In 2002, the U.N. Development Program released its first ever Arab Human Development Report, which bluntly detailed the deficits of freedom, women’s empowerment and knowledge-creation holding back the Arab world. It was buttressed with sobering statistics: Greece alone translated five times more books every year from English to Greek than the entire Arab world translated from English to Arabic; the G.D.P. of Spain was greater than that of all 22 Arab states combined; 65 million Arab adults were illiterate. It was a disturbing picture, bravely produced by Arab academics.
Coming out so soon after 9/11, the report felt like a diagnosis of all the misgovernance bedeviling the Arab world, creating the pools of angry, unemployed youth, who become easy prey for extremists. Well, the good news is that the U.N. Development Program and a new group of Arab scholars last week came out with a new Arab Human Development report. The bad news: Things have gotten worse — and many Arab governments don’t want to hear about it.
This new report was triggered by a desire to find out why the obstacles to human development in the Arab world have “proved so stubborn.” What the roughly 100 Arab authors of the 2009 study concluded was that too many Arab citizens today lack “human security — the kind of material and moral foundation that secures lives, livelihoods and an acceptable quality of life for the majority.” A sense of personal security — economic, political and social — “is a prerequisite for human development, and its widespread absence in Arab countries has held back their progress.”
The authors cite a variety of factors undermining human security in the Arab region today — beginning with environmental degradation — the toxic combination of rising desertification, water shortages and population explosion. In 1980, the Arab region had 150 million people. In 2007, it was home to 317 million people, and by 2015 its population is projected to be 395 million. Some 60 percent of this population is under the age of 25, and they will need 51 million new jobs by 2020.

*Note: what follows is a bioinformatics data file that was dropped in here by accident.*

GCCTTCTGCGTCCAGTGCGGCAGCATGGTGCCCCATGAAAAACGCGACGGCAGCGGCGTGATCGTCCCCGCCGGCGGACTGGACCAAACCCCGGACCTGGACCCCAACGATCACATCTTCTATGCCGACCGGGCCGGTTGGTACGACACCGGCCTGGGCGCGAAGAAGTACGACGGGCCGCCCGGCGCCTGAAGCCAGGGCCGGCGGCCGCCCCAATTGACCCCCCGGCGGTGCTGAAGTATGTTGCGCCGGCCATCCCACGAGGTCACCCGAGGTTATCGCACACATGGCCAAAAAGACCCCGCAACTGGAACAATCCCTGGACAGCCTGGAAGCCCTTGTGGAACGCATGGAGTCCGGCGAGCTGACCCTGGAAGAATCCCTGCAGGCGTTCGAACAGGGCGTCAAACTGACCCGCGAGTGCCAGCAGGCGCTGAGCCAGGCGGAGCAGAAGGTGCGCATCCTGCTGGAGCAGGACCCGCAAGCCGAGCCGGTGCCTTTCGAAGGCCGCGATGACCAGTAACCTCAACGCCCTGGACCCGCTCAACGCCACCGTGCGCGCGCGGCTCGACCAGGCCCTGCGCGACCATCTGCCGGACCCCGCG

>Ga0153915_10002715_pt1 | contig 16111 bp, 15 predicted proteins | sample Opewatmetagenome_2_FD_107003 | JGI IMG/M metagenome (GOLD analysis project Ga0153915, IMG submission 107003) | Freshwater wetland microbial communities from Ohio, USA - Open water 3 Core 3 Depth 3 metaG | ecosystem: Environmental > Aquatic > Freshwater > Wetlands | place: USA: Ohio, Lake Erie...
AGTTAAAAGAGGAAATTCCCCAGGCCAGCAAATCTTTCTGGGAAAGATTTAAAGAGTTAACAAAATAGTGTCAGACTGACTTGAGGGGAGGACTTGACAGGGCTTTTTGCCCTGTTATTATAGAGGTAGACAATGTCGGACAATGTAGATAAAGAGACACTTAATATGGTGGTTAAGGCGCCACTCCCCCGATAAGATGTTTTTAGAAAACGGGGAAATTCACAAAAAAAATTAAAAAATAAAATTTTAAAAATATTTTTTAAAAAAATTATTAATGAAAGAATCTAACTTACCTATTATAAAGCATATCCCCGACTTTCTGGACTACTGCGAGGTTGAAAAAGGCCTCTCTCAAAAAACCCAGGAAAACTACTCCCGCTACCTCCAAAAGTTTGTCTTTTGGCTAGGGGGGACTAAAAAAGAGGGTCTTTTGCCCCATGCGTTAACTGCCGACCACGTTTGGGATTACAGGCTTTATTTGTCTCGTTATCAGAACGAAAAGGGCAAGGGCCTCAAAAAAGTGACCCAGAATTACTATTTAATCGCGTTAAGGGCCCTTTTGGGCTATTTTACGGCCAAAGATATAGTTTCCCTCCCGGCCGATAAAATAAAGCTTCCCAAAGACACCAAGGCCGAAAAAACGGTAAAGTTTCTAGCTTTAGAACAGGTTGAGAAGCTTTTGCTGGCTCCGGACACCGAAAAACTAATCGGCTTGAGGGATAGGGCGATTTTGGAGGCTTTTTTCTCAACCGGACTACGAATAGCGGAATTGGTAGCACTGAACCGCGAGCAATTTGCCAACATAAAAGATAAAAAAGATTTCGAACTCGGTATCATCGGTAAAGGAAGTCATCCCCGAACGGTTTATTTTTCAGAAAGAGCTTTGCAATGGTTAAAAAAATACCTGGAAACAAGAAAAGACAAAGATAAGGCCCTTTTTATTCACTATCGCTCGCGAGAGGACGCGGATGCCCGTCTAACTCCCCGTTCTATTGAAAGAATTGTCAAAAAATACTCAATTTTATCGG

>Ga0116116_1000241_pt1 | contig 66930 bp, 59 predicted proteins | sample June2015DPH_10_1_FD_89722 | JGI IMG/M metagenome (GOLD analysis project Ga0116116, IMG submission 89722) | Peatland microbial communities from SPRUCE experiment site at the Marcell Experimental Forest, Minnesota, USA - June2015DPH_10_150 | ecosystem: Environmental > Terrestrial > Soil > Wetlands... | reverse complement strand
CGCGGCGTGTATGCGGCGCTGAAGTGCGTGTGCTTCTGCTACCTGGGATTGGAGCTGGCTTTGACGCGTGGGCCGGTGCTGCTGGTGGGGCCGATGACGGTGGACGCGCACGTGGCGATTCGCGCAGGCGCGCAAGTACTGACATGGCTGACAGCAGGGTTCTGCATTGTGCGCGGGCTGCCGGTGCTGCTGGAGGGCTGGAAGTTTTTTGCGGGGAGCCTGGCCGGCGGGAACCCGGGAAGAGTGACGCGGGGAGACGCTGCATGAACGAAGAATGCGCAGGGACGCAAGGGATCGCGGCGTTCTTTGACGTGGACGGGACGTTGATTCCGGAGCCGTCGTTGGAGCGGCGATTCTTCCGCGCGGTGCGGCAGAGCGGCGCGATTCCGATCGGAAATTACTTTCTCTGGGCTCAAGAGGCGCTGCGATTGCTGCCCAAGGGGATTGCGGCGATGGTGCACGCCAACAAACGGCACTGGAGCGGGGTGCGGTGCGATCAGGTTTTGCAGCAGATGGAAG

Another persistent source of Arab human insecurity is high unemployment. “For nearly two and half decades after 1980, the region witnessed hardly any economic growth,” the report found. Despite the presence of oil money (or maybe because of it), there is a distinct lack of investment in scientific research, development, knowledge industries and innovation. Instead, government jobs and contracts dominate. Average unemployment in the Arab region in 2005 was 14.4 percent, compared with 6.3 percent for the rest of the world. A lot of this is because of a third source of human insecurity: autocratic and unrepresentative Arab governments, whose weaknesses “often combine to turn the state into a threat to human security, instead of its chief support.”
The whole report would have left me feeling hopeless had I not come to Ramallah, the seat of Palestinian government in the West Bank, to find some good cheer. I’m serious.
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